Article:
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Ann Clin Biochem. 2005 Nov;42(Pt 6):415-31.

Caspase and calpain function in cell death: bridging the gap between apoptosis and necrosis.

Author information

1
Centre for Experimental Medicine, Nephrology and Critical Care, Renal Research Laboratories, William Harvey Research Institute, John Vane Science Centre, Charterhouse Square, London EC1M 6BQ, UK. s.m.harwood@qmul.ac.uk

Abstract

Calpain and caspase are families of cysteine proteases that have important roles in the initiation, regulation and execution of cell death. The function of both groups of proteases in the progression of apoptotic and necrotic pathways is presented here in the context of a concise overview of regulated cell death. Many of the morphological differences between apoptotic and necrotic processes are thought to be as a consequence of the action of cysteine proteases. Recent studies suggest that caspase and calpain cascades are tightly interrelated and an appreciation of how these proteases cross-talk should enable a greater understanding of how the boundaries between apoptotic and necrotic cell death have become blurred. Furthermore, an assessment of the contribution that caspase and calpain make to human physiology and pathology is provided, with a description of how these proteases can be detected and quantified. Lastly, an evaluation is made of how caspase and calpain activation might be exploited diagnostically.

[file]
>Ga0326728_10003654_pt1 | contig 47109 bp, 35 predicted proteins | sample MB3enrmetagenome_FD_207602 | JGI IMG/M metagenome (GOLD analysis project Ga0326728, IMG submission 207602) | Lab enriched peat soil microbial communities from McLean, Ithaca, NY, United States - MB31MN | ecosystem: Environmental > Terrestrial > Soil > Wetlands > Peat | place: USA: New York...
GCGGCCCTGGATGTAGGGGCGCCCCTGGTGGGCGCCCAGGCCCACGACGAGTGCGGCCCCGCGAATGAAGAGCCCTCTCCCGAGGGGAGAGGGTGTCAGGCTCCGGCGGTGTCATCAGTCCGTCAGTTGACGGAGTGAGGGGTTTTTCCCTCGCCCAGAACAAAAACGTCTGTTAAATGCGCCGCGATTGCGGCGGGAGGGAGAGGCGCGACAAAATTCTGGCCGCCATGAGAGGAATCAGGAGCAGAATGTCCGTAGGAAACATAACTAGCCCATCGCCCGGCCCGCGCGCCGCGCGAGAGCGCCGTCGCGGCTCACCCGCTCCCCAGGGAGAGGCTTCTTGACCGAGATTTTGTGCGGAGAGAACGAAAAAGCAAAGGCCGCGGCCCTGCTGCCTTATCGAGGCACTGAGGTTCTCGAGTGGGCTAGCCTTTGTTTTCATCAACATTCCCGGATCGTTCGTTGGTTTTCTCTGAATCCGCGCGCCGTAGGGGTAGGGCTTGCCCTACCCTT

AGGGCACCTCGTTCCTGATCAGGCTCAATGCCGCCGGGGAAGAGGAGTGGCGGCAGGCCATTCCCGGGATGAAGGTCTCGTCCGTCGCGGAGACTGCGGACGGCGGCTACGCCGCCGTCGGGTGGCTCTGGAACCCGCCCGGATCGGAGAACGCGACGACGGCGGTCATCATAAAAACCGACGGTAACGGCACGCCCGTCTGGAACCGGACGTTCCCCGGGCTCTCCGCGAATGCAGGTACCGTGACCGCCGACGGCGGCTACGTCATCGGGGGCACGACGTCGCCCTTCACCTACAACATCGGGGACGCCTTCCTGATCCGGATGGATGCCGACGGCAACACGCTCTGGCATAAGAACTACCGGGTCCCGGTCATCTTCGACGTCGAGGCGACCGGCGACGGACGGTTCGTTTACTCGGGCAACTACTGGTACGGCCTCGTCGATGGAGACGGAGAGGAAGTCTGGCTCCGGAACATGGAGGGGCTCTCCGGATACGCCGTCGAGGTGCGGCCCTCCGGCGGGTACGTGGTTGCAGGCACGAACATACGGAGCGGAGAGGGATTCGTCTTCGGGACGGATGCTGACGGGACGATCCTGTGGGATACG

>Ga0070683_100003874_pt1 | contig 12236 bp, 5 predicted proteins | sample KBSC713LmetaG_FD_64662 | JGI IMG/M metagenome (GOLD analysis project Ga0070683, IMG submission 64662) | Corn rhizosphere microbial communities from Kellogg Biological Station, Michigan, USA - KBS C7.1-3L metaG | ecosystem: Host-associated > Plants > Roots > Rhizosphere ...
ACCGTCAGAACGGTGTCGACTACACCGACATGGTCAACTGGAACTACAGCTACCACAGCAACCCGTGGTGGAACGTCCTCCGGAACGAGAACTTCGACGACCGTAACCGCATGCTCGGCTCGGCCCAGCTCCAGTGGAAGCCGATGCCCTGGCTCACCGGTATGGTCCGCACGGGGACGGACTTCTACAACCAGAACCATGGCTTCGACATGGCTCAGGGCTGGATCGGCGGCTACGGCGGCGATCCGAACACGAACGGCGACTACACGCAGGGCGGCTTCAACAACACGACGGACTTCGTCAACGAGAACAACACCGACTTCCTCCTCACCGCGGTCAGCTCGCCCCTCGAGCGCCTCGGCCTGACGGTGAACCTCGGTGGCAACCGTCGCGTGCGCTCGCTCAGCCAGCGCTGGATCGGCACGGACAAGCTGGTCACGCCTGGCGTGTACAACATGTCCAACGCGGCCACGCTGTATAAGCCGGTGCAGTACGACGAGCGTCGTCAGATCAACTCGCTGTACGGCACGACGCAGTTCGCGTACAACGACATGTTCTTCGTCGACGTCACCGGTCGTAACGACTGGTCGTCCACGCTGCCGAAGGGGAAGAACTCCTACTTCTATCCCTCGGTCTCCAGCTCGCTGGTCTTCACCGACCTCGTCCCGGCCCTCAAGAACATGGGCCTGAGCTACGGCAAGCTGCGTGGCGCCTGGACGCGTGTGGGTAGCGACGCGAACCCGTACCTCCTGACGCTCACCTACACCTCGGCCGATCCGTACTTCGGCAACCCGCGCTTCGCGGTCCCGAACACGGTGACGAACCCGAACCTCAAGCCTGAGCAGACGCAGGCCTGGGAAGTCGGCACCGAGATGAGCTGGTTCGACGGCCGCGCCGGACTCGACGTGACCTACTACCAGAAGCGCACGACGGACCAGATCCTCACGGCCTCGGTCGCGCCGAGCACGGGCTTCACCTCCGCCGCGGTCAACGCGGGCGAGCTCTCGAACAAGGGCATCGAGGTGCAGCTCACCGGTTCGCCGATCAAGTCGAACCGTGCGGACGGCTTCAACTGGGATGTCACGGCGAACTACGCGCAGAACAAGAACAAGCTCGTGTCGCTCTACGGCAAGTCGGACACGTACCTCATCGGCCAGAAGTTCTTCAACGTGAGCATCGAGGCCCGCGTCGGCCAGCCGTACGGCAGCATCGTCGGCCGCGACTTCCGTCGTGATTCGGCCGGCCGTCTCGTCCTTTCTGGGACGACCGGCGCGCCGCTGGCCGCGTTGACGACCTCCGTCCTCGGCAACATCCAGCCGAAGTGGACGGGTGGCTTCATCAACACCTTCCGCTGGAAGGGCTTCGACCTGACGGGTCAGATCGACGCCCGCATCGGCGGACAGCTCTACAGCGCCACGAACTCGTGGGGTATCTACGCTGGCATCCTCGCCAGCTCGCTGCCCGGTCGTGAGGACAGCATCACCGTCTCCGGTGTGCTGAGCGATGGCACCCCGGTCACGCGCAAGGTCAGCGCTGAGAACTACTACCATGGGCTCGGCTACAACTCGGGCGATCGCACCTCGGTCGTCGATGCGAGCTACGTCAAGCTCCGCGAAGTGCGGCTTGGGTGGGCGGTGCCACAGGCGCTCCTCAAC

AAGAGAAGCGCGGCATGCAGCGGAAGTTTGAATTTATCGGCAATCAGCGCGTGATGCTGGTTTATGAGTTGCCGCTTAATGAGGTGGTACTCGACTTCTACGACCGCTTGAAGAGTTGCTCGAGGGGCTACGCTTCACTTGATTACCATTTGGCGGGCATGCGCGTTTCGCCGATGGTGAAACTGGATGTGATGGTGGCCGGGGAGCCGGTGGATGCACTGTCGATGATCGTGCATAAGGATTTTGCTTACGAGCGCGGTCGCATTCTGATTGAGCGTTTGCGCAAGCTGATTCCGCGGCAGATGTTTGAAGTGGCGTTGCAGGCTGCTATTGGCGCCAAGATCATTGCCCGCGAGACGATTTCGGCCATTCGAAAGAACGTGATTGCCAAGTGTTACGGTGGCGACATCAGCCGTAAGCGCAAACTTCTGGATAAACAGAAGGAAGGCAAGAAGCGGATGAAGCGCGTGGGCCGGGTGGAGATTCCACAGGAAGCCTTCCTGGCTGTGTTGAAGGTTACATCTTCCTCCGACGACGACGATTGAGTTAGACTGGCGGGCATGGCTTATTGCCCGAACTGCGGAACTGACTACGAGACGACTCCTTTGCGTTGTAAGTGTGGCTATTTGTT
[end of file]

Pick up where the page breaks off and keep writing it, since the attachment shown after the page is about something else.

PMID:
16259792
DOI:
10.1258/000456305774538238
[Indexed for MEDLINE]

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